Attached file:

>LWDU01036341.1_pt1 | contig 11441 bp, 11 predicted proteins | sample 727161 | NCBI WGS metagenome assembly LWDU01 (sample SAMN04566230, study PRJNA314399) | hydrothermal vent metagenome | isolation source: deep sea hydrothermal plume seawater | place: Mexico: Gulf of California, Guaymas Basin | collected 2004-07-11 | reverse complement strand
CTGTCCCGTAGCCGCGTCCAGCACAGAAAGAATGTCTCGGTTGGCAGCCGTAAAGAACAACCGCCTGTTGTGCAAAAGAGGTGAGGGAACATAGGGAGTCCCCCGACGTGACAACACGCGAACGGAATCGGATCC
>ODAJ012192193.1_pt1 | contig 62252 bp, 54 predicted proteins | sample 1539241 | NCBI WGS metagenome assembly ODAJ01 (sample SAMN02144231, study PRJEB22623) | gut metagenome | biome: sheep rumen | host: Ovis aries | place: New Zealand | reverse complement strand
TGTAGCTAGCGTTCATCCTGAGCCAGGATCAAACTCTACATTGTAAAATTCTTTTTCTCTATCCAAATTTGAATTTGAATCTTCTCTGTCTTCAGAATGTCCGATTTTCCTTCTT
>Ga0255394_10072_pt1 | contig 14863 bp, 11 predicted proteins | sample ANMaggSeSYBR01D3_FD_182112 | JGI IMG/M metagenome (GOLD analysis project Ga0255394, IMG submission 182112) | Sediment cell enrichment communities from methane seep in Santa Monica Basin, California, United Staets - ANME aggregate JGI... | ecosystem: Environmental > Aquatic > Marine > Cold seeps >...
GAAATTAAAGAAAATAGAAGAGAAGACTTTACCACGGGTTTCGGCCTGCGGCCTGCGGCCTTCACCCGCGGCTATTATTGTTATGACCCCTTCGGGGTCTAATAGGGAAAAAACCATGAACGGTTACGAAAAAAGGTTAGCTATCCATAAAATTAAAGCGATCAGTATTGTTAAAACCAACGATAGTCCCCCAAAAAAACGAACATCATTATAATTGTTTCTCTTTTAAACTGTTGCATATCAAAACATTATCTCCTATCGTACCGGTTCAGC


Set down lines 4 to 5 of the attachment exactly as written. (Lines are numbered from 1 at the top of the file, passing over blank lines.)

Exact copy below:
TGTAGCTAGCGTTCATCCTGAGCCAGGATCAAACTCTACATTGTAAAATTCTTTTTCTCTATCCAAATTTGAATTTGAATCTTCTCTGTCTTCAGAATGTCCGATTTTCCTTCTT
>Ga0255394_10072_pt1 | contig 14863 bp, 11 predicted proteins | sample ANMaggSeSYBR01D3_FD_182112 | JGI IMG/M metagenome (GOLD analysis project Ga0255394, IMG submission 182112) | Sediment cell enrichment communities from methane seep in Santa Monica Basin, California, United Staets - ANME aggregate JGI... | ecosystem: Environmental > Aquatic > Marine > Cold seeps >...